Looking ahead, Blake noted, "Next week is France. The U.K. opens on May 3. And Japan opens May 18."
20th Century Fox's PG rated animated feature Ice Age eroded two pegs to sixth place in its sixth week, still holding nicely with an ESTIMATED $5.74 million (-33%) at 2,817 theaters (-194 theaters; $2,038 per theater). Its cume is approximately $159.5 million, heading for $175 million or more in domestic theaters.
Directed by Chris Wedge, it features the voices of Ray Romano, John Leguizamo and Denis Leary.
Columbia's R rated romantic comedy The Sweetest Thing dropped four notches in its second week to seventh place with a bittersweet ESTIMATED $5.2 million (-45%) at 2,670 theaters (theater count unchanged; $1,948 per theater). Its cume is approximately $17.0 million.
Directed by Roger Kumble, it stars Cameron Diaz, Christina Applegate and Selma Blair.
20th Century Fox and Regency Enterprises' PG-13 rated thriller High Crimes fell two rungs to eighth place in its third week with a dull ESTIMATED $3.77 million (-50%) at 2,408 theaters (-339 theaters; $1,564 per theater). Its cume is approximately $30.8 million, heading for $35-40 million.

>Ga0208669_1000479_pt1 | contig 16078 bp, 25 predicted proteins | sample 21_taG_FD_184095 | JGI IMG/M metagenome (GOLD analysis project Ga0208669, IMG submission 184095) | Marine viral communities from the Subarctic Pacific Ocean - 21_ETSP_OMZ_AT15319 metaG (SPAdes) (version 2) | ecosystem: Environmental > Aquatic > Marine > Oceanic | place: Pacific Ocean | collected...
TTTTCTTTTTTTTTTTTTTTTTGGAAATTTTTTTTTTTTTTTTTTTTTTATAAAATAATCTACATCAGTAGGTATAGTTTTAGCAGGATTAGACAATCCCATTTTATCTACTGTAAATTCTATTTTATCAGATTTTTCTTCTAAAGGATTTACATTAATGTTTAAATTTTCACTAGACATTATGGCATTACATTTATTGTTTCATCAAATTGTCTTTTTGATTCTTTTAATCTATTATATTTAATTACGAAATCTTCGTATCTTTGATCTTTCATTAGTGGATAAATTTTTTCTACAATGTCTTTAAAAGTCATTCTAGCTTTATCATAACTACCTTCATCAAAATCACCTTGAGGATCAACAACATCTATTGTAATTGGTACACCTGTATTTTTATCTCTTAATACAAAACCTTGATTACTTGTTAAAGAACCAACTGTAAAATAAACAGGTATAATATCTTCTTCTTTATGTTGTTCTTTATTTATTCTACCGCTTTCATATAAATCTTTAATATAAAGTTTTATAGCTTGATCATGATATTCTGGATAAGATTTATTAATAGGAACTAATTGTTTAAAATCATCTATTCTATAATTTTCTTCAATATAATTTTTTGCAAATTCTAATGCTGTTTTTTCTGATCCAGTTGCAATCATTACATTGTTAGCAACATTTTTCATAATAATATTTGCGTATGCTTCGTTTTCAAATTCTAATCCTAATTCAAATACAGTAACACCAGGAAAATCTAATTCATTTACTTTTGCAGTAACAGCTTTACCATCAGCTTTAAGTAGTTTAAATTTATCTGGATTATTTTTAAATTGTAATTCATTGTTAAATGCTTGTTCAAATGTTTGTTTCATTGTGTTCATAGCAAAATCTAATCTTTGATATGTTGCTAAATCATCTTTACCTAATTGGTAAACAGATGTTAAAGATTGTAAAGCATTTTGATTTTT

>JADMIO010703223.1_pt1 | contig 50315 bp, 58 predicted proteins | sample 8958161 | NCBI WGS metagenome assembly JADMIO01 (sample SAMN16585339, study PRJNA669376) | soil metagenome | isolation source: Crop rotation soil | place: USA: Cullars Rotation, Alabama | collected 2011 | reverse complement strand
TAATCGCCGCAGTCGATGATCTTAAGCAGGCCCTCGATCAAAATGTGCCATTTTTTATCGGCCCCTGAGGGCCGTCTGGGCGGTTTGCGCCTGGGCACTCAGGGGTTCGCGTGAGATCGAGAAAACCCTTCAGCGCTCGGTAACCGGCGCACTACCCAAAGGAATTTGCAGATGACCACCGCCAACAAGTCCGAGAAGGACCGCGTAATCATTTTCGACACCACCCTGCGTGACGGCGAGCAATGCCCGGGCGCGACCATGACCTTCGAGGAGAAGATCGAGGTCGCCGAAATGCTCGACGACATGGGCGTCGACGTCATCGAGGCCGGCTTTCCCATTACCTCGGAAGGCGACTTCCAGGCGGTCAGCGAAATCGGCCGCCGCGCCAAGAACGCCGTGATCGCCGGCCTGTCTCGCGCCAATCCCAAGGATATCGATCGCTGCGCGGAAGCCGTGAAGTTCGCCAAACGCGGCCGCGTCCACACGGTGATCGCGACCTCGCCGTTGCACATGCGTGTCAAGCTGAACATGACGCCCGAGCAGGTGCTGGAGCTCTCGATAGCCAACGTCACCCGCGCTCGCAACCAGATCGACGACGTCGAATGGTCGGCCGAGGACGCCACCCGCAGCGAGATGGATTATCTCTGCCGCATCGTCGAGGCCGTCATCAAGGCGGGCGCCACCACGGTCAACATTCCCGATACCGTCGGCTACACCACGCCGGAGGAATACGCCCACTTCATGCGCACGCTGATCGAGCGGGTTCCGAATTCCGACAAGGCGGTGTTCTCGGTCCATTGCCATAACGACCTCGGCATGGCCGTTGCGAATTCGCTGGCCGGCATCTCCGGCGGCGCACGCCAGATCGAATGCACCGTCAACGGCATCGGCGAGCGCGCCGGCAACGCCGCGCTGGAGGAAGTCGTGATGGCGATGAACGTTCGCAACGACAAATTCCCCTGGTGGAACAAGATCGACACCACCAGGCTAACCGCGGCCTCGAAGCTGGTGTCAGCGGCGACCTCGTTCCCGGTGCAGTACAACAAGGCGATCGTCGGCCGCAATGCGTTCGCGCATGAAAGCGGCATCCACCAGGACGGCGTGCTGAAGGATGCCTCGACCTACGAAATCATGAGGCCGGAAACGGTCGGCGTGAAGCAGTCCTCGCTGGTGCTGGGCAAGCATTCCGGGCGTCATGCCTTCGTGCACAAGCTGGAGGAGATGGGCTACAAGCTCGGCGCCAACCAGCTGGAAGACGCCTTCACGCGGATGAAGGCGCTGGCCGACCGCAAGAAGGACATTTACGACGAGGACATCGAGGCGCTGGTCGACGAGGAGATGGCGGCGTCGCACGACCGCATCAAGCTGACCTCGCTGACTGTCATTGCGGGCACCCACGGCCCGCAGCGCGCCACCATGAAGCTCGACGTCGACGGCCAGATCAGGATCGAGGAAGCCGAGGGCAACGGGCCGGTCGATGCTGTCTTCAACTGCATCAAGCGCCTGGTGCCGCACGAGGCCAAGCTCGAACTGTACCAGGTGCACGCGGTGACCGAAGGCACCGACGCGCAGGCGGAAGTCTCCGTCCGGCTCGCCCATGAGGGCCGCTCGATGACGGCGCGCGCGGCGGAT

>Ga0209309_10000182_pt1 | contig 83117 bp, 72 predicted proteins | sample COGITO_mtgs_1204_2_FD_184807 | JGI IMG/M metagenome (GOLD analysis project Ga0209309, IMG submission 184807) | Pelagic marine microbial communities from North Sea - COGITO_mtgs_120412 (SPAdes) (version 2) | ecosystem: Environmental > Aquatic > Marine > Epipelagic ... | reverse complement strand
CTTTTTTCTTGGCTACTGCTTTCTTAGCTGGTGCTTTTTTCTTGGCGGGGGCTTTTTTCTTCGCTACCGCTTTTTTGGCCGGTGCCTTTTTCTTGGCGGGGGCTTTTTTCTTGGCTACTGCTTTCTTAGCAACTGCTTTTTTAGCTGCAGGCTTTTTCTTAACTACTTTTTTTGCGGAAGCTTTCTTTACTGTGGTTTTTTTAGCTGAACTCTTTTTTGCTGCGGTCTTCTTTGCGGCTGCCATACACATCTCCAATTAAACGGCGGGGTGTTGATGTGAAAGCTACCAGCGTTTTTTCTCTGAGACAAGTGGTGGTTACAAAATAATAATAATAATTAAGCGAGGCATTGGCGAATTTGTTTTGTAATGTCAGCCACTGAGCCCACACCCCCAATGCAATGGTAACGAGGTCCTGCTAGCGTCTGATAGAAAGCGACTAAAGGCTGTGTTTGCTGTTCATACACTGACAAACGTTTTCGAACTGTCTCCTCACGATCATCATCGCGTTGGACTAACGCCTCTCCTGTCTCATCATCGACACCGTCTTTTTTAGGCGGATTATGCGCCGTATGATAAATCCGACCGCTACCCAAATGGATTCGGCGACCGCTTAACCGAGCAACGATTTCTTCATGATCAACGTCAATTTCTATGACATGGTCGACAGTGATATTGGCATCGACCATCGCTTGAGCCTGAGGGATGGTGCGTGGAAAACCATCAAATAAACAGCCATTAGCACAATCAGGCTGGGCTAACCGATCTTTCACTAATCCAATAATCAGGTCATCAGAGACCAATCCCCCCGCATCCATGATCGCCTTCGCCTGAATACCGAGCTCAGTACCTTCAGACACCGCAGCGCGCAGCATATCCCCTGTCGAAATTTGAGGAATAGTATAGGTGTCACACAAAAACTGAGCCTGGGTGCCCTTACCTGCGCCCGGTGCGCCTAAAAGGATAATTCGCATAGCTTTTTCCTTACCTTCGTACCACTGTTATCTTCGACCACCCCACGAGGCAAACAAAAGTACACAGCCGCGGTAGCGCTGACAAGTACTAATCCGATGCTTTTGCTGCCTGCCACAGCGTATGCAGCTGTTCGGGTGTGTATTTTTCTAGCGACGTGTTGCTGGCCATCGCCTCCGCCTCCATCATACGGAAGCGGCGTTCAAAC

Directed by Carl Franklin, it stars Ashley Judd and Morgan Freeman.
Paramount and Nickelodeon Movies' PG rated time travel adventure Clockstoppers slid two slots to ninth place in its fourth week, with a slower ESTIMATED $2.86 million (-39%) at 2,188 theaters (-324 theaters; $1,307 per theater). Its cume is approximately $31.9 million, heading for the area of $40 million in domestic theaters.
Directed by Jonathan Frakes, it stars Jesse Bradford, Paula Garces, French Stewart, Michael Biehn and Robin Thomas.